P.C. store goes toward the light
Lighting is quickly becoming a crucial aspect of modern construction, according to Prospector Lighting Supply.
Homebuilders are offered countless fixtures and options to light up a room, porch or balcony.
"There are 100s of lines available," said Jennifer Brassey, co-owner of Prospector Lighting Supply.
In Brassey’s store in Prospector Square, there are contemporary light fixtures such as motorcycles and planes, mouth-blown Italian glass and orbed shaped fixtures with squiggly lines that resemble lasagna noodles. Classic shapes and mini-chandeliers dress the ceiling and spotlights highlight baseboards and cupboards.
"Sometimes we will show lighting that they didn’t even know was available," said Mark Huber, co-owner of Prospector Lighting Supply.
The two joined forces to add to the options in Park City. Huber, who has a background in building and construction, wanted more lighting choices than what he could find at Home Depot.
"We thought there was so little competition and diversity," Huber said.
The company started with a few high-end residential jobs and commercial lighting for Aah! Sushi and O’ Shucks Bar and Grill. By August 2006, the business was set up with lights in the showroom. Last month, Brassey and Huber attended the Dallas Light Show "where we made further contacts and got inspired by the lighting showroom business," Brassey said.
Brassey said she is constantly learning about the lighting industry, which is frequently changing and developing.
The myriad of options enable customers and homeowners to choose something that fits individual needs.
"We want to get lights that reflect someone’s personality. There’s so much available you can have fun with it," Brassey said."
Green building, the growing trend in construction, has also taken root in the lighting business.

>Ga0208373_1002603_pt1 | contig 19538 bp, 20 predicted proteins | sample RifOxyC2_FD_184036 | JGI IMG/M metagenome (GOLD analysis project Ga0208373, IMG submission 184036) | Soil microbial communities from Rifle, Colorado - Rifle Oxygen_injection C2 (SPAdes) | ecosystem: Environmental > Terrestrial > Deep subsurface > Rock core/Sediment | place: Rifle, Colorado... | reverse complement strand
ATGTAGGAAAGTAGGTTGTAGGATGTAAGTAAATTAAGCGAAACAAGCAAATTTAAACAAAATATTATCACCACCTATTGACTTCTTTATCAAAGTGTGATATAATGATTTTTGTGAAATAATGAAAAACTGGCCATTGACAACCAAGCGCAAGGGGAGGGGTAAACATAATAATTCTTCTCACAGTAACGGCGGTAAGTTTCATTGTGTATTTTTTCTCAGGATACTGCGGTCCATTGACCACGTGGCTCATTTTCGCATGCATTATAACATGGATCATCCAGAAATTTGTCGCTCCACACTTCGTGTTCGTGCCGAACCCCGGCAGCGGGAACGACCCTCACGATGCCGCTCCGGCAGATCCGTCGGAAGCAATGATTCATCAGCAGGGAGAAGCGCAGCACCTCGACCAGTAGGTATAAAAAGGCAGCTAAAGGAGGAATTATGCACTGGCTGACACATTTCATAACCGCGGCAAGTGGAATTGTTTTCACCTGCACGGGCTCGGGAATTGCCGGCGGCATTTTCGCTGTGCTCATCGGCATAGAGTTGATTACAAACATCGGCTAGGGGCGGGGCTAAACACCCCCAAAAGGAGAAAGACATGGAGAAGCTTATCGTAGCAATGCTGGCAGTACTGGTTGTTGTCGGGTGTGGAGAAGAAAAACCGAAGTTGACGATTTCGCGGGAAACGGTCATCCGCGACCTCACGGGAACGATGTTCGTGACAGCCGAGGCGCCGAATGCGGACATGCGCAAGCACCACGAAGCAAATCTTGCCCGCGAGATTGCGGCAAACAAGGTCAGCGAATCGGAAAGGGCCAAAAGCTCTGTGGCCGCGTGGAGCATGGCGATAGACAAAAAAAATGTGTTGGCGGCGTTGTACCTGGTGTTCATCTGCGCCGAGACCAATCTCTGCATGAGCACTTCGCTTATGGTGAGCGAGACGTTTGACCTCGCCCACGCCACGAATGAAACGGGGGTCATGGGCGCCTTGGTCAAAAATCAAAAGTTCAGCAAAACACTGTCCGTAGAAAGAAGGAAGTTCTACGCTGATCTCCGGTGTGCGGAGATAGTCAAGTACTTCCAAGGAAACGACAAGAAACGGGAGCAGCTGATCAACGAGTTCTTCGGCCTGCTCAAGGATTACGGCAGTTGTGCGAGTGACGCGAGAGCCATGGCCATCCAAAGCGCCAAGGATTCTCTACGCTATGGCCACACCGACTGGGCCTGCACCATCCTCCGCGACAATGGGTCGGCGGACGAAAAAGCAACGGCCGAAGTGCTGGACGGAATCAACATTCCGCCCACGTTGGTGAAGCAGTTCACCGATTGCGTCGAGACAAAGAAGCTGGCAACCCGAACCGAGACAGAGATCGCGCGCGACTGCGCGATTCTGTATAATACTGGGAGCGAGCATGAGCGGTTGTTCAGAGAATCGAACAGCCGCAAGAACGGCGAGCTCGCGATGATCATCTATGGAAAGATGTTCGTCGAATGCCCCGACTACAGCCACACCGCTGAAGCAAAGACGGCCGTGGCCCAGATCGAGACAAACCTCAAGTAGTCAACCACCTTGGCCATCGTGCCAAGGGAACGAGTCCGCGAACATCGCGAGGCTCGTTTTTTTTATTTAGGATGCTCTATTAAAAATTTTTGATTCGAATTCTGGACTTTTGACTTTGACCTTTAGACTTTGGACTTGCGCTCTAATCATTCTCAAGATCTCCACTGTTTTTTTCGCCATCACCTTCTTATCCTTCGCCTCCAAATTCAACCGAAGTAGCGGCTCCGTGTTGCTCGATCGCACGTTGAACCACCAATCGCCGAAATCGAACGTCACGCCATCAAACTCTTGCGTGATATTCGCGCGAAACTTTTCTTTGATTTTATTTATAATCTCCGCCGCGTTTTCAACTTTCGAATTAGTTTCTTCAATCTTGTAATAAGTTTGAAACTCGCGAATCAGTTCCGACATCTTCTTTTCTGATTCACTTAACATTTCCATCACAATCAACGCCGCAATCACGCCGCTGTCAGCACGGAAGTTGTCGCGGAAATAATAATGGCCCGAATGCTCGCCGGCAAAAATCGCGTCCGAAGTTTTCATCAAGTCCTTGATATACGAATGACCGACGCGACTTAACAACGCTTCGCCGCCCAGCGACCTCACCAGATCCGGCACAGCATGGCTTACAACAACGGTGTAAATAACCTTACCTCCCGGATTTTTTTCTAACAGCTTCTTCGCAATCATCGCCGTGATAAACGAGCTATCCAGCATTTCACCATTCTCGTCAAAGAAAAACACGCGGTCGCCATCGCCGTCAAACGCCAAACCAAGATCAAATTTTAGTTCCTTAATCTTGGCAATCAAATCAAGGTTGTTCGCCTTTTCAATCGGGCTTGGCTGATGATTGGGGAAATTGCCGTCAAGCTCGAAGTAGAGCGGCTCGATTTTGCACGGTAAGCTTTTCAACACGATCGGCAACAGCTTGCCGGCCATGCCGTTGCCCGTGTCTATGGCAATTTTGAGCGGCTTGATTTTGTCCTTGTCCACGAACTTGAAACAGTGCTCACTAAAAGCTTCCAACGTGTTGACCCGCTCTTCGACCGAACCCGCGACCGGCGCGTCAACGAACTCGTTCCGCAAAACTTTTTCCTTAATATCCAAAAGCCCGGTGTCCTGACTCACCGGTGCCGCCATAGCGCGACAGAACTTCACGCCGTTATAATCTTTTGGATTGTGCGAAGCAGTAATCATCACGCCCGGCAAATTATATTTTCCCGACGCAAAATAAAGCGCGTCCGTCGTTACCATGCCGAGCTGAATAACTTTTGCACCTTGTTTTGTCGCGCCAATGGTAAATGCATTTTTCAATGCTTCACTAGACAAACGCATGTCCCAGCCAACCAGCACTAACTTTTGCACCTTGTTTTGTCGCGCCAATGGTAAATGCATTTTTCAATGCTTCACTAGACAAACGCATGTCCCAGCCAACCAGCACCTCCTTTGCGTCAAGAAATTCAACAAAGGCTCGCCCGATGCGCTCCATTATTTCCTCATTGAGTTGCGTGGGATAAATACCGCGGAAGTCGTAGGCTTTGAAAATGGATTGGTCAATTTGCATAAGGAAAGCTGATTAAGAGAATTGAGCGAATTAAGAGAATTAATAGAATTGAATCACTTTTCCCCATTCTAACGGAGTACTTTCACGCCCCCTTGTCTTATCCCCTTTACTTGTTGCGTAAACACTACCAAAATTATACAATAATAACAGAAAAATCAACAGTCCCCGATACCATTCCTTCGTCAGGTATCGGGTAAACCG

"There are energy-efficient fluorescent fixtures and bulbs that save a lot of money and save the environment," Huber said.
The knock on the energy saving lights is that they don’t produce enough light to fill a room. However, Huber said the lights are improving and it’s becoming less noticeable and they last much longer.
"Energy-star-efficient light lasts 10,000 hours," Huber said.
Dark-sky compliant outdoor light fixtures are also becoming more and more popular. The fixture points the light downward to the ground while preserving a starry night.
"Sometimes, they’re so ugly," Brassey said.
The previous "ugly dark-sky compliant fixtures" are being replaced by more attractive accessories now.
Old-style lantern fixtures that satisfy the dark sky compliance guidliines are the trend. They actually burn a flame from natural gas. It not only helps the environment but saves the dark night as well.
For a little more money, Prospector Lighting Supply also helps those who want a customized fixture.
"A lot of people want a light fixture designed just for them," Brassey said.
The rainbow of colors is also being utilized by recent fixtures.
"Colors have come a long way," Huber said.